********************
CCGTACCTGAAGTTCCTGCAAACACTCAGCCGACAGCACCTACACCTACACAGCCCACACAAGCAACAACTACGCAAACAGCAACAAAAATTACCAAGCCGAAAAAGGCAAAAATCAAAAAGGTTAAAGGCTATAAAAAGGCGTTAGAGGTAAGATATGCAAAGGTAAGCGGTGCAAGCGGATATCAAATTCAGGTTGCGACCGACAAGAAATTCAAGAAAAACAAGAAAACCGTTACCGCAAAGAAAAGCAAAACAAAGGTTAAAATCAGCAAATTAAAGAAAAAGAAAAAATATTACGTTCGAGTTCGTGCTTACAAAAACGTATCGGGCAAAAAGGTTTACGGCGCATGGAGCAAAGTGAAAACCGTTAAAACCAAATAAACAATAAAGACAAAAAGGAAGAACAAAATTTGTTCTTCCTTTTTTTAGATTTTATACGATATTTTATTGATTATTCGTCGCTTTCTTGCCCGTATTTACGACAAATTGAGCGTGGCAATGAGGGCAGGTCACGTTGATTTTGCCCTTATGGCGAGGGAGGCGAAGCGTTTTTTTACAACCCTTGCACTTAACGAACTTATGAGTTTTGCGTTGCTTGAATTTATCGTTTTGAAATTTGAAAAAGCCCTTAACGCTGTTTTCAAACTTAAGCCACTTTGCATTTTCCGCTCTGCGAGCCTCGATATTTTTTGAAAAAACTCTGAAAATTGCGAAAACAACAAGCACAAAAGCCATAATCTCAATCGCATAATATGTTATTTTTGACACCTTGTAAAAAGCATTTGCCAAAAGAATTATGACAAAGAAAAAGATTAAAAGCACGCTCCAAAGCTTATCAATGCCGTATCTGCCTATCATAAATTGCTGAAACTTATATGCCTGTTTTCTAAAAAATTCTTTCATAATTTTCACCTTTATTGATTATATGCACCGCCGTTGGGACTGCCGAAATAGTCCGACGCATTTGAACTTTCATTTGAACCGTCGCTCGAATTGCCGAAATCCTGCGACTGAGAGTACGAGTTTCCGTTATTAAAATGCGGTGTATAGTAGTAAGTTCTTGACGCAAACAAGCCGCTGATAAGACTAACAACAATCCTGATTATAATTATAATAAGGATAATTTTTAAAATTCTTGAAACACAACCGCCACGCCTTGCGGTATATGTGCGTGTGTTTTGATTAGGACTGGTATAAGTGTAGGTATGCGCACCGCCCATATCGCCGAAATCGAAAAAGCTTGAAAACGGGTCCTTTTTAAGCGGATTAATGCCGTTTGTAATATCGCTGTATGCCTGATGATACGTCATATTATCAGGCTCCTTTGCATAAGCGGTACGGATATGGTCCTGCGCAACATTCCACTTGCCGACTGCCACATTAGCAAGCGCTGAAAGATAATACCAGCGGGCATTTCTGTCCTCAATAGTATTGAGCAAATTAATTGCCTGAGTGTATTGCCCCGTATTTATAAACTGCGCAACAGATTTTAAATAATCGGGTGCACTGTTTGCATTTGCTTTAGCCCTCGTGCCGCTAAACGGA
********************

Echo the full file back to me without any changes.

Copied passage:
CCGTACCTGAAGTTCCTGCAAACACTCAGCCGACAGCACCTACACCTACACAGCCCACACAAGCAACAACTACGCAAACAGCAACAAAAATTACCAAGCCGAAAAAGGCAAAAATCAAAAAGGTTAAAGGCTATAAAAAGGCGTTAGAGGTAAGATATGCAAAGGTAAGCGGTGCAAGCGGATATCAAATTCAGGTTGCGACCGACAAGAAATTCAAGAAAAACAAGAAAACCGTTACCGCAAAGAAAAGCAAAACAAAGGTTAAAATCAGCAAATTAAAGAAAAAGAAAAAATATTACGTTCGAGTTCGTGCTTACAAAAACGTATCGGGCAAAAAGGTTTACGGCGCATGGAGCAAAGTGAAAACCGTTAAAACCAAATAAACAATAAAGACAAAAAGGAAGAACAAAATTTGTTCTTCCTTTTTTTAGATTTTATACGATATTTTATTGATTATTCGTCGCTTTCTTGCCCGTATTTACGACAAATTGAGCGTGGCAATGAGGGCAGGTCACGTTGATTTTGCCCTTATGGCGAGGGAGGCGAAGCGTTTTTTTACAACCCTTGCACTTAACGAACTTATGAGTTTTGCGTTGCTTGAATTTATCGTTTTGAAATTTGAAAAAGCCCTTAACGCTGTTTTCAAACTTAAGCCACTTTGCATTTTCCGCTCTGCGAGCCTCGATATTTTTTGAAAAAACTCTGAAAATTGCGAAAACAACAAGCACAAAAGCCATAATCTCAATCGCATAATATGTTATTTTTGACACCTTGTAAAAAGCATTTGCCAAAAGAATTATGACAAAGAAAAAGATTAAAAGCACGCTCCAAAGCTTATCAATGCCGTATCTGCCTATCATAAATTGCTGAAACTTATATGCCTGTTTTCTAAAAAATTCTTTCATAATTTTCACCTTTATTGATTATATGCACCGCCGTTGGGACTGCCGAAATAGTCCGACGCATTTGAACTTTCATTTGAACCGTCGCTCGAATTGCCGAAATCCTGCGACTGAGAGTACGAGTTTCCGTTATTAAAATGCGGTGTATAGTAGTAAGTTCTTGACGCAAACAAGCCGCTGATAAGACTAACAACAATCCTGATTATAATTATAATAAGGATAATTTTTAAAATTCTTGAAACACAACCGCCACGCCTTGCGGTATATGTGCGTGTGTTTTGATTAGGACTGGTATAAGTGTAGGTATGCGCACCGCCCATATCGCCGAAATCGAAAAAGCTTGAAAACGGGTCCTTTTTAAGCGGATTAATGCCGTTTGTAATATCGCTGTATGCCTGATGATACGTCATATTATCAGGCTCCTTTGCATAAGCGGTACGGATATGGTCCTGCGCAACATTCCACTTGCCGACTGCCACATTAGCAAGCGCTGAAAGATAATACCAGCGGGCATTTCTGTCCTCAATAGTATTGAGCAAATTAATTGCCTGAGTGTATTGCCCCGTATTTATAAACTGCGCAACAGATTTTAAATAATCGGGTGCACTGTTTGCATTTGCTTTAGCCCTCGTGCCGCTAAACGGA